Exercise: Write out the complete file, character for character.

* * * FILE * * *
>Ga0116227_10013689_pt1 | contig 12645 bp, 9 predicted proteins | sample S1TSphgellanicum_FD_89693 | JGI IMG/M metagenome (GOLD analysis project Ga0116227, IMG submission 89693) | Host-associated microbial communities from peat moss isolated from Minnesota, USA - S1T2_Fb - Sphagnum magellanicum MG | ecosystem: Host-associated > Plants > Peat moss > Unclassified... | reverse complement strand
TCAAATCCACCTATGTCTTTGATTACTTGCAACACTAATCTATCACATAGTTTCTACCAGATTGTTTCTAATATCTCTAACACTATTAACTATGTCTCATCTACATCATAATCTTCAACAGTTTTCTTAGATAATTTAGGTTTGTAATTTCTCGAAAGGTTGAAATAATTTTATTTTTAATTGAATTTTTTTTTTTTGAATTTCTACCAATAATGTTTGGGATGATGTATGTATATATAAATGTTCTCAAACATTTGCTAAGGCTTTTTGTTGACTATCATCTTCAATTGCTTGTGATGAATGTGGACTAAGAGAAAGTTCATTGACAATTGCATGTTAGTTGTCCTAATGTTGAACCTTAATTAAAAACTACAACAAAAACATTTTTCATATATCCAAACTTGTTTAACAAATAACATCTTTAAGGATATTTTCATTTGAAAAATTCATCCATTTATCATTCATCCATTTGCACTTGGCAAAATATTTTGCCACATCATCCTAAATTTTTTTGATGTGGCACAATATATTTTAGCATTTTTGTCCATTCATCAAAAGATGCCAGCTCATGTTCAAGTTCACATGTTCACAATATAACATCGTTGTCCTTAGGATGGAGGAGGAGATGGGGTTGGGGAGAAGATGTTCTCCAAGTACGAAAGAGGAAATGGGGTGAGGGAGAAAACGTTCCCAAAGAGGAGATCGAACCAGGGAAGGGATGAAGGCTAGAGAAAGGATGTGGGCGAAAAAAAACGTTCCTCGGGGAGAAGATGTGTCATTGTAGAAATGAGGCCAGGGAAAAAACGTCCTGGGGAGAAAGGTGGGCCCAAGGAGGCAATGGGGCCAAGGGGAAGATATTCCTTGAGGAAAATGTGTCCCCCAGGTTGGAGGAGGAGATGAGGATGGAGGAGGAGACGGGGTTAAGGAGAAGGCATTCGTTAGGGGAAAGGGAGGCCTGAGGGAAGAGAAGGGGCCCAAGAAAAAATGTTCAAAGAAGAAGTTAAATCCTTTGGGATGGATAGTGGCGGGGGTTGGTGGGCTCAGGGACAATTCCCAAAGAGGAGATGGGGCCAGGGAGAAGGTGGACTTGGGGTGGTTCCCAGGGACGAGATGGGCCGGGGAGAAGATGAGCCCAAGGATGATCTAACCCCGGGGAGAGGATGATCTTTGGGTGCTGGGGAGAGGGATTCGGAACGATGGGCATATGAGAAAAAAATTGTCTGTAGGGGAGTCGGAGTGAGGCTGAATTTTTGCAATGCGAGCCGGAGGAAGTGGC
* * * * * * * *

>Ga0116227_10013689_pt1 | contig 12645 bp, 9 predicted proteins | sample S1TSphgellanicum_FD_89693 | JGI IMG/M metagenome (GOLD analysis project Ga0116227, IMG submission 89693) | Host-associated microbial communities from peat moss isolated from Minnesota, USA - S1T2_Fb - Sphagnum magellanicum MG | ecosystem: Host-associated > Plants > Peat moss > Unclassified... | reverse complement strand
TCAAATCCACCTATGTCTTTGATTACTTGCAACACTAATCTATCACATAGTTTCTACCAGATTGTTTCTAATATCTCTAACACTATTAACTATGTCTCATCTACATCATAATCTTCAACAGTTTTCTTAGATAATTTAGGTTTGTAATTTCTCGAAAGGTTGAAATAATTTTATTTTTAATTGAATTTTTTTTTTTTGAATTTCTACCAATAATGTTTGGGATGATGTATGTATATATAAATGTTCTCAAACATTTGCTAAGGCTTTTTGTTGACTATCATCTTCAATTGCTTGTGATGAATGTGGACTAAGAGAAAGTTCATTGACAATTGCATGTTAGTTGTCCTAATGTTGAACCTTAATTAAAAACTACAACAAAAACATTTTTCATATATCCAAACTTGTTTAACAAATAACATCTTTAAGGATATTTTCATTTGAAAAATTCATCCATTTATCATTCATCCATTTGCACTTGGCAAAATATTTTGCCACATCATCCTAAATTTTTTTGATGTGGCACAATATATTTTAGCATTTTTGTCCATTCATCAAAAGATGCCAGCTCATGTTCAAGTTCACATGTTCACAATATAACATCGTTGTCCTTAGGATGGAGGAGGAGATGGGGTTGGGGAGAAGATGTTCTCCAAGTACGAAAGAGGAAATGGGGTGAGGGAGAAAACGTTCCCAAAGAGGAGATCGAACCAGGGAAGGGATGAAGGCTAGAGAAAGGATGTGGGCGAAAAAAAACGTTCCTCGGGGAGAAGATGTGTCATTGTAGAAATGAGGCCAGGGAAAAAACGTCCTGGGGAGAAAGGTGGGCCCAAGGAGGCAATGGGGCCAAGGGGAAGATATTCCTTGAGGAAAATGTGTCCCCCAGGTTGGAGGAGGAGATGAGGATGGAGGAGGAGACGGGGTTAAGGAGAAGGCATTCGTTAGGGGAAAGGGAGGCCTGAGGGAAGAGAAGGGGCCCAAGAAAAAATGTTCAAAGAAGAAGTTAAATCCTTTGGGATGGATAGTGGCGGGGGTTGGTGGGCTCAGGGACAATTCCCAAAGAGGAGATGGGGCCAGGGAGAAGGTGGACTTGGGGTGGTTCCCAGGGACGAGATGGGCCGGGGAGAAGATGAGCCCAAGGATGATCTAACCCCGGGGAGAGGATGATCTTTGGGTGCTGGGGAGAGGGATTCGGAACGATGGGCATATGAGAAAAAAATTGTCTGTAGGGGAGTCGGAGTGAGGCTGAATTTTTGCAATGCGAGCCGGAGGAAGTGGC